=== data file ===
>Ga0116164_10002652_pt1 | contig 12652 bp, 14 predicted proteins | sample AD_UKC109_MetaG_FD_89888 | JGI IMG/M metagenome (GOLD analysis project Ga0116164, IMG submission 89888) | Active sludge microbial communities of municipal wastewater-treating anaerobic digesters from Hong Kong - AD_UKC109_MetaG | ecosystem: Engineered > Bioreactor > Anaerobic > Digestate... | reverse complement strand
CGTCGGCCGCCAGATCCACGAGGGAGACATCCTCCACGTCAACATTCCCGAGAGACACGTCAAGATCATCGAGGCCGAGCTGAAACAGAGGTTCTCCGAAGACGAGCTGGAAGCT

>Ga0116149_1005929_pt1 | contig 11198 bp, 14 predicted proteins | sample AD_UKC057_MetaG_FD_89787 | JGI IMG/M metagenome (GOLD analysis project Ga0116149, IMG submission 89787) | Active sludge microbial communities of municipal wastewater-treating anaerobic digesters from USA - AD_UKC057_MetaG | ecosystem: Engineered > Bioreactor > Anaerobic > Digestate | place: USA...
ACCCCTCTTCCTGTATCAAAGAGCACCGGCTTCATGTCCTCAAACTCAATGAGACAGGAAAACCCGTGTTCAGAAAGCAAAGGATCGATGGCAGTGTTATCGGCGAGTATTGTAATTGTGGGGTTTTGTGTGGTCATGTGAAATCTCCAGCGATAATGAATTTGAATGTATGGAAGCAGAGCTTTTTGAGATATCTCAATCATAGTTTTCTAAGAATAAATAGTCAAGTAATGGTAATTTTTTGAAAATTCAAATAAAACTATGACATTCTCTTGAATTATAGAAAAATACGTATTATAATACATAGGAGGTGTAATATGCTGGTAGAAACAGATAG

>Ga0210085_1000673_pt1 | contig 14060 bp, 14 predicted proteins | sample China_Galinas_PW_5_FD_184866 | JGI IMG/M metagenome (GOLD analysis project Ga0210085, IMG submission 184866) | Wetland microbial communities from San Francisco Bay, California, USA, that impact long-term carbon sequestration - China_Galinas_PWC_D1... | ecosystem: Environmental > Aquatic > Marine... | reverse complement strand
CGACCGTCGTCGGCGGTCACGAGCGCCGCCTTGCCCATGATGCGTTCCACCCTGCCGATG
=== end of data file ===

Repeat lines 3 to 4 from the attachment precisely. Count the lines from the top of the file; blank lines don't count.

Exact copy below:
>Ga0116149_1005929_pt1 | contig 11198 bp, 14 predicted proteins | sample AD_UKC057_MetaG_FD_89787 | JGI IMG/M metagenome (GOLD analysis project Ga0116149, IMG submission 89787) | Active sludge microbial communities of municipal wastewater-treating anaerobic digesters from USA - AD_UKC057_MetaG | ecosystem: Engineered > Bioreactor > Anaerobic > Digestate | place: USA...
ACCCCTCTTCCTGTATCAAAGAGCACCGGCTTCATGTCCTCAAACTCAATGAGACAGGAAAACCCGTGTTCAGAAAGCAAAGGATCGATGGCAGTGTTATCGGCGAGTATTGTAATTGTGGGGTTTTGTGTGGTCATGTGAAATCTCCAGCGATAATGAATTTGAATGTATGGAAGCAGAGCTTTTTGAGATATCTCAATCATAGTTTTCTAAGAATAAATAGTCAAGTAATGGTAATTTTTTGAAAATTCAAATAAAACTATGACATTCTCTTGAATTATAGAAAAATACGTATTATAATACATAGGAGGTGTAATATGCTGGTAGAAACAGATAG